SCHUBERT Die schöne Müllerin (Williams & Burnside)

Author: 
Hugo Shirley
CHAN20113. SCHUBERT Die schöne Müllerin (Williams & Burnside)SCHUBERT Die schöne Müllerin (Williams & Burnside)

SCHUBERT Die schöne Müllerin (Williams & Burnside)

  • (Die) Schöne Müllerin

After giving us Winter Journey last year (Signum, 5/18), Roderick Williams now turns to Schubert’s great song-cycles in their original German. Recordings of Winterreise and Schwanengesang – also with the pianist Iain Burnside – are set to follow as part of wide-ranging engagement with the works, and the care, attention and thought that have gone into the project can be heard in every bar of this first instalment.

Williams sings intelligently, thoughtfully and beautifully, and both he and Burnside give the impression of having rethought and re-examined every song; they are also unusually faithful to Schubert’s markings. Williams’s bright, liquid baritone has arguably the ideal youthfulness and vulnerability for Die schöne Müllerin. Chandos’s recorded sound is superb, too.


As on the pair’s earlier Schubert disc (Delphian, 10/16), they tend towards slightly leisurely tempos, and the approach seems less to offer a sense of enacted drama than thoughtful introspection and reflection. It’s a performance packed with detail and lovely moments. There’s a beautiful stillness to ‘Der Neugierige’, and the end of ‘Pause’ is daringly slow and quiet. ‘Halt!’ is on the steady side and the millwheel of ‘Am Feierabend’ takes a few bars to get fully spinning.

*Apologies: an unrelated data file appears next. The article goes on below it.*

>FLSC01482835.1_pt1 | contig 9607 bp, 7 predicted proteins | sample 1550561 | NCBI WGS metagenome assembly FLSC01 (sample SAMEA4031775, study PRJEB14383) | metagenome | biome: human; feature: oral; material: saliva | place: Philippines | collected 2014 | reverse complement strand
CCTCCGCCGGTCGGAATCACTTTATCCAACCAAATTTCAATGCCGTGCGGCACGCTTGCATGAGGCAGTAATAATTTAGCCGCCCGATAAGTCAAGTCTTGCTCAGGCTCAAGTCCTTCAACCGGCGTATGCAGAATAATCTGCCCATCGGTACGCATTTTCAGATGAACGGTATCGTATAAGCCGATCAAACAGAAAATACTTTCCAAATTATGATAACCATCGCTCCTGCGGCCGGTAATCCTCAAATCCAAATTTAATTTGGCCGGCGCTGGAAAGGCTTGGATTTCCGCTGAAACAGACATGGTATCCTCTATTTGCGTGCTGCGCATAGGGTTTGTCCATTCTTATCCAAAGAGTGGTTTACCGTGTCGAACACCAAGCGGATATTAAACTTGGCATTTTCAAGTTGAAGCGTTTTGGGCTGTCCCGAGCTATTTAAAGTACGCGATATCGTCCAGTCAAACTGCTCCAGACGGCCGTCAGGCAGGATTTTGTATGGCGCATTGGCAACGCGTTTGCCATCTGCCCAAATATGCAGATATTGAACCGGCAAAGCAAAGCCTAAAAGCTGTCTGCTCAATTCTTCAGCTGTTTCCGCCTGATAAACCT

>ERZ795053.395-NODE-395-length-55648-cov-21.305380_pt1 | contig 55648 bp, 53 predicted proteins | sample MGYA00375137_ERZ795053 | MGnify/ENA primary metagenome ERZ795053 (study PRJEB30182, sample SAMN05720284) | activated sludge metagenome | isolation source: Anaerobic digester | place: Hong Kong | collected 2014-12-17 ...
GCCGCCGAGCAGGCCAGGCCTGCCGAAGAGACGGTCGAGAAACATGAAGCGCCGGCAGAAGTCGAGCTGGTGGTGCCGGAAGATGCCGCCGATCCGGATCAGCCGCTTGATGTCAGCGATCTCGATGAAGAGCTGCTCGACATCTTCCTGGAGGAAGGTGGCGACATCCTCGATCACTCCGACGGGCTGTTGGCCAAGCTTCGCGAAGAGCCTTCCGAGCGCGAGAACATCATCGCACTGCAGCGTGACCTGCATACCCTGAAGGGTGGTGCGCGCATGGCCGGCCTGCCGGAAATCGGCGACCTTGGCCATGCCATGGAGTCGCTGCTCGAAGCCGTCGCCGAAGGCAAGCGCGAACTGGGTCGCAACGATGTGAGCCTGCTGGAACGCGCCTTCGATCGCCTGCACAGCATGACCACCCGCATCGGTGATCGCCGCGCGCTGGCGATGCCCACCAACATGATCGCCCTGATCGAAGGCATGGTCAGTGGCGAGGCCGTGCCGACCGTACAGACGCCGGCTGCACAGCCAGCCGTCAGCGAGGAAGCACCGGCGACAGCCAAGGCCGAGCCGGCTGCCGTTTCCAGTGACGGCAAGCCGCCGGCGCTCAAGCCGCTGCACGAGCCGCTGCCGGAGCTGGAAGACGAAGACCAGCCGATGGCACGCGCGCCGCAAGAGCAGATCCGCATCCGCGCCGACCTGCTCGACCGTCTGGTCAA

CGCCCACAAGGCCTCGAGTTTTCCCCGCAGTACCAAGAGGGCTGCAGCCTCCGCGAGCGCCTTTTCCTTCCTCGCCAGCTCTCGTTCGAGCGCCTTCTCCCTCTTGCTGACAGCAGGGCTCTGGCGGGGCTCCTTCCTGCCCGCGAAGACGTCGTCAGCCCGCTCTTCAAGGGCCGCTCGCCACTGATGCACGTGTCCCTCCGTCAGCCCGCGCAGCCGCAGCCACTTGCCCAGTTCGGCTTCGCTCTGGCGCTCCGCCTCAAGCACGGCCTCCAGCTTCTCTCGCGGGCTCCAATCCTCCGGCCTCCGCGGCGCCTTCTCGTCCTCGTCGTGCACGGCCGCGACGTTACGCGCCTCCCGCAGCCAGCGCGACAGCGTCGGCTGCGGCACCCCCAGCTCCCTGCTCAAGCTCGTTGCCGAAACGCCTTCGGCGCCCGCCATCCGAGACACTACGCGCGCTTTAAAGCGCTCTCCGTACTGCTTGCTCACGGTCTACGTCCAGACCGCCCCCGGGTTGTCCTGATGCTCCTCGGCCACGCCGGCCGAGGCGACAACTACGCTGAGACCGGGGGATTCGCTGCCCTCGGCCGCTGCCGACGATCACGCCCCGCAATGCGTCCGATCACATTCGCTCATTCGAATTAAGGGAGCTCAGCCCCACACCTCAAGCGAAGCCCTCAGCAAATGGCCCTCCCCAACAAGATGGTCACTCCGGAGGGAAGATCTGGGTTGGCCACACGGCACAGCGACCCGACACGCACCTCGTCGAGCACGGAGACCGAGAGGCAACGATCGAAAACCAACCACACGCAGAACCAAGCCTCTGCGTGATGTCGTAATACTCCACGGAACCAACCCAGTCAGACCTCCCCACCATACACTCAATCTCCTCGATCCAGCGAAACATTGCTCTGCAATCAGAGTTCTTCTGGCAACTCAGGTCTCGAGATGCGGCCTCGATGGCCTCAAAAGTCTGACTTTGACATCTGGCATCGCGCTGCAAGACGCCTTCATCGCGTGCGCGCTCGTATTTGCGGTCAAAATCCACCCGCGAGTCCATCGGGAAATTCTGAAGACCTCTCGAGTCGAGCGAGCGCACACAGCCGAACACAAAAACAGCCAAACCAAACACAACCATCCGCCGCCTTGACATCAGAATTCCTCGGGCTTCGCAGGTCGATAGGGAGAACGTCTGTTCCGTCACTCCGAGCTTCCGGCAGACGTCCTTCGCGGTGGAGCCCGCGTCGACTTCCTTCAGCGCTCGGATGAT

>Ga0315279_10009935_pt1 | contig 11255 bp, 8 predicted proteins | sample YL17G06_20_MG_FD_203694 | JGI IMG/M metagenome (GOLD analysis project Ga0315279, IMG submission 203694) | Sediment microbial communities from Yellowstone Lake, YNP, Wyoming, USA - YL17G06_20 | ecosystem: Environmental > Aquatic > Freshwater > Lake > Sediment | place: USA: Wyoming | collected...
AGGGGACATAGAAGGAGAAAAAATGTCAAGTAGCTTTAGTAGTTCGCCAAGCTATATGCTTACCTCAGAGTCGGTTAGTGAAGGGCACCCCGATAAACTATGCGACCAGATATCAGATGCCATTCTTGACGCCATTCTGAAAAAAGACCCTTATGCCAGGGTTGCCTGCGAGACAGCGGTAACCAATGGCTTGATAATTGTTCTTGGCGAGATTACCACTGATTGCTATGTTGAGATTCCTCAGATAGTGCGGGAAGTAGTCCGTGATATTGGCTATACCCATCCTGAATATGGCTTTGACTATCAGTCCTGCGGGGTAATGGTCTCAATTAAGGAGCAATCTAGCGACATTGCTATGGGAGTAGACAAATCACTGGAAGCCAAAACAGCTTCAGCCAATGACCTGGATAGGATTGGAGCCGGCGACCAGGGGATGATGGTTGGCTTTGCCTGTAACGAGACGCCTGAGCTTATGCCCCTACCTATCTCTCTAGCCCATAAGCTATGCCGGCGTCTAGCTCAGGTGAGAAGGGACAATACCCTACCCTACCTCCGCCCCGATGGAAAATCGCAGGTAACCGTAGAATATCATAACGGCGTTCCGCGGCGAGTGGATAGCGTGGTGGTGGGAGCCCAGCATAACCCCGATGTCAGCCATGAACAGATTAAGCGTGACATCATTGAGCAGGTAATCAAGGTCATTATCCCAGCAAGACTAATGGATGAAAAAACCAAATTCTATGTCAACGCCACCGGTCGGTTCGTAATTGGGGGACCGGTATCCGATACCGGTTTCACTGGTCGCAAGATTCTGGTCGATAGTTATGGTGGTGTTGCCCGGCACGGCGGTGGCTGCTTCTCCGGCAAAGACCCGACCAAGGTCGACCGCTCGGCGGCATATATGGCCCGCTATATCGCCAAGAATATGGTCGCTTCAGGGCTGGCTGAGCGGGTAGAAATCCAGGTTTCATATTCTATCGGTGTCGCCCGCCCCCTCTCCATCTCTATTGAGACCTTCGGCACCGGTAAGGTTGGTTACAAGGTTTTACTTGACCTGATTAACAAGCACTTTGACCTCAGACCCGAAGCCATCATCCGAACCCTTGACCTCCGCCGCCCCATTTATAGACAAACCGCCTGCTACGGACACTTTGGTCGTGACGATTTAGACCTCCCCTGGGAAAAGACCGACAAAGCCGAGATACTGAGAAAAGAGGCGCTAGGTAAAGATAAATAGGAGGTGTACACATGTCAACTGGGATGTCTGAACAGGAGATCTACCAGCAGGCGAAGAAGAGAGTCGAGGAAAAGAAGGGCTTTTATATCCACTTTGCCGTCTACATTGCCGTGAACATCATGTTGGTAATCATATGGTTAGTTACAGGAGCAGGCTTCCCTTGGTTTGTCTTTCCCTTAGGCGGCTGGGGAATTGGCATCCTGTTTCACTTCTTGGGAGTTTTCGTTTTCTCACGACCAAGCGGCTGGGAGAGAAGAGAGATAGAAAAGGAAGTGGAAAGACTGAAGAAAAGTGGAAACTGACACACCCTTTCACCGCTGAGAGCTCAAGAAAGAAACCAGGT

But as the cycle progresses, I can’t help wishing Williams and Burnside would roll up their sleeves and get more stuck into the drama. There’s too little sense of assertion (however unsuccessful) in ‘Mein!’ and our Miller seems only mildly miffed about his macho rival in ‘Der Jäger’; the subsequent outburst of ‘Eifersucht und Stolz’ remains stubbornly even-tempered. It’s an impression emphasised by the fact that Williams’s way with German feels more impeccably schooled than instinctive and direct.


Ultimately, with passions thus reined in, I find the tragic stillness of the final songs (though beautifully captured here, as one would expect) doesn’t register for me quite as movingly as it should. There’s no doubting the artistry and intelligence on show but a quick comparison with, say, Christian Gerhaher’s most recent recording with Gerold Huber (Sony, 12/17) shows that such qualities needn’t necessarily be at the expense of dramatic directness.

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